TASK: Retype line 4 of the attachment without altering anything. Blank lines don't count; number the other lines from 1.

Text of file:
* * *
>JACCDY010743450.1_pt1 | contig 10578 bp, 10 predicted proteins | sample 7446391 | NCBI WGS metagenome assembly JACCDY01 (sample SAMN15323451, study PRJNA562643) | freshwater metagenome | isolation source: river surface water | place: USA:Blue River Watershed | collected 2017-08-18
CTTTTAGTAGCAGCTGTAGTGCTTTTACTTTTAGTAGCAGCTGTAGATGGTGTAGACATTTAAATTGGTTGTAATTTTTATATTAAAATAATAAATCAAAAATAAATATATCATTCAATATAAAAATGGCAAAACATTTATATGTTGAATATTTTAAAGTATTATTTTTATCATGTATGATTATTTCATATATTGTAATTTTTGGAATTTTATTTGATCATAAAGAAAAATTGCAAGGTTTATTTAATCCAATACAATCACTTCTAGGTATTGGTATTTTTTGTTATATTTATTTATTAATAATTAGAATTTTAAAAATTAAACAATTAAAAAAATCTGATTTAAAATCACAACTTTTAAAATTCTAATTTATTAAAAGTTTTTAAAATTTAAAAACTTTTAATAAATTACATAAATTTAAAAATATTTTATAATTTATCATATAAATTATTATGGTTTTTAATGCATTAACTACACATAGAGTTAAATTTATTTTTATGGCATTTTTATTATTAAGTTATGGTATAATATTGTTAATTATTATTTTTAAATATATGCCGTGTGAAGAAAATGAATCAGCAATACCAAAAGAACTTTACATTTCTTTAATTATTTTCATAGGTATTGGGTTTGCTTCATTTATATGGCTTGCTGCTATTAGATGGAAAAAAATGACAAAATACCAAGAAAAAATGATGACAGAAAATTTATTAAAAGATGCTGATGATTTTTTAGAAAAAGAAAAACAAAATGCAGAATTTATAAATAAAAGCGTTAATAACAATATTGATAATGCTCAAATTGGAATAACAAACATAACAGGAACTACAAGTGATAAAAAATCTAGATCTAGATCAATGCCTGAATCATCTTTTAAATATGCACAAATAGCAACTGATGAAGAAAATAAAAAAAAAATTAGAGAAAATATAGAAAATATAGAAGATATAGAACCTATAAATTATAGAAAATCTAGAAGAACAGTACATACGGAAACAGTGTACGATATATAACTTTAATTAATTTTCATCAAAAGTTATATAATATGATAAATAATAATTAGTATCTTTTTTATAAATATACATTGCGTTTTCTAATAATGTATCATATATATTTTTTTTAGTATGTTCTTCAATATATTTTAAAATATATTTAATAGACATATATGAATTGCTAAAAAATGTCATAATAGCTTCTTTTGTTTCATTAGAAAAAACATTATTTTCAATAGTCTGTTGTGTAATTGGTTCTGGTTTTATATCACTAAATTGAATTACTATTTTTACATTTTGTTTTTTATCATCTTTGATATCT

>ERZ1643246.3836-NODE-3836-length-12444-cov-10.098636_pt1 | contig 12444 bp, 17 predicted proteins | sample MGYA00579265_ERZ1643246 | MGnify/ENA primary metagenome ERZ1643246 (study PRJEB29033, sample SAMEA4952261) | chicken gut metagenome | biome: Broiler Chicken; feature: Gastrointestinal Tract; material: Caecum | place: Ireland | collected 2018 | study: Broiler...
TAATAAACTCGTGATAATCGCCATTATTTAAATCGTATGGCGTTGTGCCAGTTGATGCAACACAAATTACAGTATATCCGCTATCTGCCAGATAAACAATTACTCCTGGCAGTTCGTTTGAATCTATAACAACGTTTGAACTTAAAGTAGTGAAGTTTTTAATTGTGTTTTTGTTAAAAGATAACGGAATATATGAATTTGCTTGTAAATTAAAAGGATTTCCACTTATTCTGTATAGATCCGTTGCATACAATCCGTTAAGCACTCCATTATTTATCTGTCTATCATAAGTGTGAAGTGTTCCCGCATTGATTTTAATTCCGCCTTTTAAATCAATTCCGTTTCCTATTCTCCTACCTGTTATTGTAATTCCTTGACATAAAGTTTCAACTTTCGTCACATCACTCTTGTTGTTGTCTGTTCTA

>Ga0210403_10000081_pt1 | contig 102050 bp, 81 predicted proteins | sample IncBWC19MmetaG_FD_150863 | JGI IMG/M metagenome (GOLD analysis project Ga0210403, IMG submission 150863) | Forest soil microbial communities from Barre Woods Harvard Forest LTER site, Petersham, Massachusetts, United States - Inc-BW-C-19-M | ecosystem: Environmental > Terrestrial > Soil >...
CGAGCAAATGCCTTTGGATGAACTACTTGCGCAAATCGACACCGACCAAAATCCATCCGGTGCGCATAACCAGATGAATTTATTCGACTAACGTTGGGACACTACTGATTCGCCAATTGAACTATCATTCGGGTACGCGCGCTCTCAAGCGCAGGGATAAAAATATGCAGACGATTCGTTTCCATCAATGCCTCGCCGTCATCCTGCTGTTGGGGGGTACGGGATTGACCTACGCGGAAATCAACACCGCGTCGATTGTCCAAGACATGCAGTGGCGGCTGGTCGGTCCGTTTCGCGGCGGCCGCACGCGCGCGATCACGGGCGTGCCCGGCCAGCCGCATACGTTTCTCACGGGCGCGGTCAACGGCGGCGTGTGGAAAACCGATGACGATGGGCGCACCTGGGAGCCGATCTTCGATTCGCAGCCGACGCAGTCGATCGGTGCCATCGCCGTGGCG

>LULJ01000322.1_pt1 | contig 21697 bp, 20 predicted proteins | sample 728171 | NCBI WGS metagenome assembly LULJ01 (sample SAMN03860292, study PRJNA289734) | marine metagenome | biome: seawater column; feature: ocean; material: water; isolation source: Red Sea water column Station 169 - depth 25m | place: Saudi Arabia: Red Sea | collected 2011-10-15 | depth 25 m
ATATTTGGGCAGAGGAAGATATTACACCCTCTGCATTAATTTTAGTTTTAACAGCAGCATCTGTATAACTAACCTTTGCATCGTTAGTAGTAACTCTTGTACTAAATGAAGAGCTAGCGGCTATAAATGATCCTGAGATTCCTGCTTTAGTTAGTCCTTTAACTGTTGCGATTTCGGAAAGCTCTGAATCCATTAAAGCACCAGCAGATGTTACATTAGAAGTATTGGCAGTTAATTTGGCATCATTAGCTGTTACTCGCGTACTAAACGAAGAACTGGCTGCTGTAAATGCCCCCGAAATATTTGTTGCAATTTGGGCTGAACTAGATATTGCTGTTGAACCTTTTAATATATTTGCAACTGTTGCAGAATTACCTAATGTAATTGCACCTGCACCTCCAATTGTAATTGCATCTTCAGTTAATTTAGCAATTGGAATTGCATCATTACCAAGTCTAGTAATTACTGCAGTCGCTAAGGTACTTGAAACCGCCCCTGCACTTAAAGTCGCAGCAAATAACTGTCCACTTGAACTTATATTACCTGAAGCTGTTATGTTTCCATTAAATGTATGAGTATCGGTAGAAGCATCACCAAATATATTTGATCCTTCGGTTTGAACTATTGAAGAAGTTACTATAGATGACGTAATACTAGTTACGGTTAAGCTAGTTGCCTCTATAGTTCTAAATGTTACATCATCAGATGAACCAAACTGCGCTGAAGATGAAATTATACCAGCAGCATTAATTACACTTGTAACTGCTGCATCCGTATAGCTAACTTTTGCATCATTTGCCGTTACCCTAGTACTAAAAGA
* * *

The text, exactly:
TAATAAACTCGTGATAATCGCCATTATTTAAATCGTATGGCGTTGTGCCAGTTGATGCAACACAAATTACAGTATATCCGCTATCTGCCAGATAAACAATTACTCCTGGCAGTTCGTTTGAATCTATAACAACGTTTGAACTTAAAGTAGTGAAGTTTTTAATTGTGTTTTTGTTAAAAGATAACGGAATATATGAATTTGCTTGTAAATTAAAAGGATTTCCACTTATTCTGTATAGATCCGTTGCATACAATCCGTTAAGCACTCCATTATTTATCTGTCTATCATAAGTGTGAAGTGTTCCCGCATTGATTTTAATTCCGCCTTTTAAATCAATTCCGTTTCCTATTCTCCTACCTGTTATTGTAATTCCTTGACATAAAGTTTCAACTTTCGTCACATCACTCTTGTTGTTGTCTGTTCTA